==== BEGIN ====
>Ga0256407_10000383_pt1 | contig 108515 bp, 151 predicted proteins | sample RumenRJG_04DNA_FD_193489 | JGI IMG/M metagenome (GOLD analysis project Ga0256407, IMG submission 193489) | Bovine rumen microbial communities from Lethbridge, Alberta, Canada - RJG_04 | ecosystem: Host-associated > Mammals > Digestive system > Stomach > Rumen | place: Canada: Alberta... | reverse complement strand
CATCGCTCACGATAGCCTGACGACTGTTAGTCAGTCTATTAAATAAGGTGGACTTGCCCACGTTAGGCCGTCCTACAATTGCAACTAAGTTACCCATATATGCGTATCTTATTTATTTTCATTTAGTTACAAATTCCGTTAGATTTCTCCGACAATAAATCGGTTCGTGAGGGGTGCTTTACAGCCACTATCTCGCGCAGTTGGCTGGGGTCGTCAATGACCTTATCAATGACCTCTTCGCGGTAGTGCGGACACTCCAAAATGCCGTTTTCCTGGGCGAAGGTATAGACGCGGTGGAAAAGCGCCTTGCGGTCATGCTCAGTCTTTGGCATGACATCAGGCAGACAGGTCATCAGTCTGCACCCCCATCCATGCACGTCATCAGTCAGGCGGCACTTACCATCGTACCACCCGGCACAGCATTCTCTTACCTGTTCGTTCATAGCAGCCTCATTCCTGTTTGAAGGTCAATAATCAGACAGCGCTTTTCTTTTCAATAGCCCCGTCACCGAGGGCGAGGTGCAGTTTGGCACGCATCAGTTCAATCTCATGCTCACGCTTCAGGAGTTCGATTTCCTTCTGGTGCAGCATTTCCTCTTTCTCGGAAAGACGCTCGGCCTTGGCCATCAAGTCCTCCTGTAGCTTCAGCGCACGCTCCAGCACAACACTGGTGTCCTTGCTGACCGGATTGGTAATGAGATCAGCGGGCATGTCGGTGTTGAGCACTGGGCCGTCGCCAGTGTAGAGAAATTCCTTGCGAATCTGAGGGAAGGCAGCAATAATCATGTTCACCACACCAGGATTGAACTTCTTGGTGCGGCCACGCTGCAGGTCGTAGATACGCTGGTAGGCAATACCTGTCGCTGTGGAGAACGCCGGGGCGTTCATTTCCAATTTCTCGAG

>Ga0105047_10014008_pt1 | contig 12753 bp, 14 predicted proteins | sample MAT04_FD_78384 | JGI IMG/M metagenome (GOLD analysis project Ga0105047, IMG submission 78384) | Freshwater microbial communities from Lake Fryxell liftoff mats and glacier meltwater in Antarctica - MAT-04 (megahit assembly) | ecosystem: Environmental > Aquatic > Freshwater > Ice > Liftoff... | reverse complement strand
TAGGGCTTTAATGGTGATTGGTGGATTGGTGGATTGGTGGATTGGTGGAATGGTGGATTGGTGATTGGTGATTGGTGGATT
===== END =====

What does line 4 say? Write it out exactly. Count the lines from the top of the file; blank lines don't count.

TAGGGCTTTAATGGTGATTGGTGGATTGGTGGATTGGTGGATTGGTGGAATGGTGGATTGGTGATTGGTGATTGGTGGATT